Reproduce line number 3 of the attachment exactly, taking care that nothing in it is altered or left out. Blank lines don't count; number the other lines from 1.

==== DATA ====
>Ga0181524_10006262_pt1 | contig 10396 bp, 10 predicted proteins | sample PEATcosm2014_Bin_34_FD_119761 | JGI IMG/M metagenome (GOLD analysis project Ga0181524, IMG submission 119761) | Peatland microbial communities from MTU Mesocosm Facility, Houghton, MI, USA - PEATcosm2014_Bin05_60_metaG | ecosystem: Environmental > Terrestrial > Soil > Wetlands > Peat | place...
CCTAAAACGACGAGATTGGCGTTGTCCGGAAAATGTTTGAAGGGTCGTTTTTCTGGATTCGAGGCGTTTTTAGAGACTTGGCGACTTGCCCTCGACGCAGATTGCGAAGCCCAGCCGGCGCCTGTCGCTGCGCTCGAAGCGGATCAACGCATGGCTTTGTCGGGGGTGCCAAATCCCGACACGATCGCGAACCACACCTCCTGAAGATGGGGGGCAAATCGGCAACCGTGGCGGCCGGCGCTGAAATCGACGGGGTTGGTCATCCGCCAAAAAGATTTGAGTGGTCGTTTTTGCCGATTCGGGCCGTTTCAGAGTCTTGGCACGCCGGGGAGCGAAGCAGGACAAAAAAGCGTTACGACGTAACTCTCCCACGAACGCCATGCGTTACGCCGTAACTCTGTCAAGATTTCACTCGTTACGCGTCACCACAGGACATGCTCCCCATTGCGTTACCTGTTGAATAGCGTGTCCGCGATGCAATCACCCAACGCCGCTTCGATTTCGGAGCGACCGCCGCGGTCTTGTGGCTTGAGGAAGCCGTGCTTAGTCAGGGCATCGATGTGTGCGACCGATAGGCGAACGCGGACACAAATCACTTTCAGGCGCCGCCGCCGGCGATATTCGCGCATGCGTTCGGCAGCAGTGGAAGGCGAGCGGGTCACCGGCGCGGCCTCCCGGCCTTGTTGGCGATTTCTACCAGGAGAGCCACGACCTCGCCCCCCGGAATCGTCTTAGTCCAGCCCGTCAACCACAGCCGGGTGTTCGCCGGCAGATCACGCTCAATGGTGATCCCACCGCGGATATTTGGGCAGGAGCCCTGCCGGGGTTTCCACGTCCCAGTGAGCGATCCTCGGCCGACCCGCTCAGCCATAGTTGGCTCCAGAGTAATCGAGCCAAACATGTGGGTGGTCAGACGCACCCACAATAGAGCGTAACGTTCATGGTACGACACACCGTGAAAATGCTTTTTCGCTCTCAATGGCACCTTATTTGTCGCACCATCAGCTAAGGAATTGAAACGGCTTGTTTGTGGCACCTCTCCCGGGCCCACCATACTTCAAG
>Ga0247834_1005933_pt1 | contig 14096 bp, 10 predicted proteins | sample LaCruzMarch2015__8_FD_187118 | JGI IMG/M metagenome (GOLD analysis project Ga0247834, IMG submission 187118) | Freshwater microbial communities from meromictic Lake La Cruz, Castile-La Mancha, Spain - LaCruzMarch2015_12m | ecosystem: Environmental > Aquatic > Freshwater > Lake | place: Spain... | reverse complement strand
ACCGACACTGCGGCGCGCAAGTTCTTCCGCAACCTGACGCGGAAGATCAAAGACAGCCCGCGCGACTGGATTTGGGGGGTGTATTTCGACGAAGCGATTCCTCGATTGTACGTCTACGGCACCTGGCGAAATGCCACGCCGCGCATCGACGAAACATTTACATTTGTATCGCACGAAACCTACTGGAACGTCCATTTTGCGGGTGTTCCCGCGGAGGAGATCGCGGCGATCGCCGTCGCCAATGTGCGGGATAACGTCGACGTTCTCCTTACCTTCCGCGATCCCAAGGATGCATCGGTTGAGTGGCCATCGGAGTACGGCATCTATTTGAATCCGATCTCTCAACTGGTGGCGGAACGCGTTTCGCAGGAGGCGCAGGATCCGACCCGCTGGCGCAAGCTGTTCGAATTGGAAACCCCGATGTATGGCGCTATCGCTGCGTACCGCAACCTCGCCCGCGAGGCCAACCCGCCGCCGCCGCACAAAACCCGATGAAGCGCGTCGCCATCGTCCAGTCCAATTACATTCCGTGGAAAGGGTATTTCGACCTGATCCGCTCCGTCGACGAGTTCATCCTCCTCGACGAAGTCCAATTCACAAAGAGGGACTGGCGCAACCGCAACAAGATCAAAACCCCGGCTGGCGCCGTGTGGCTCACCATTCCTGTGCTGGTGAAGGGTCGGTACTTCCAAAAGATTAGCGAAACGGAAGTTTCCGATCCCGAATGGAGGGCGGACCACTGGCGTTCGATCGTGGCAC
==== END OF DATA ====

>Ga0247834_1005933_pt1 | contig 14096 bp, 10 predicted proteins | sample LaCruzMarch2015__8_FD_187118 | JGI IMG/M metagenome (GOLD analysis project Ga0247834, IMG submission 187118) | Freshwater microbial communities from meromictic Lake La Cruz, Castile-La Mancha, Spain - LaCruzMarch2015_12m | ecosystem: Environmental > Aquatic > Freshwater > Lake | place: Spain... | reverse complement strand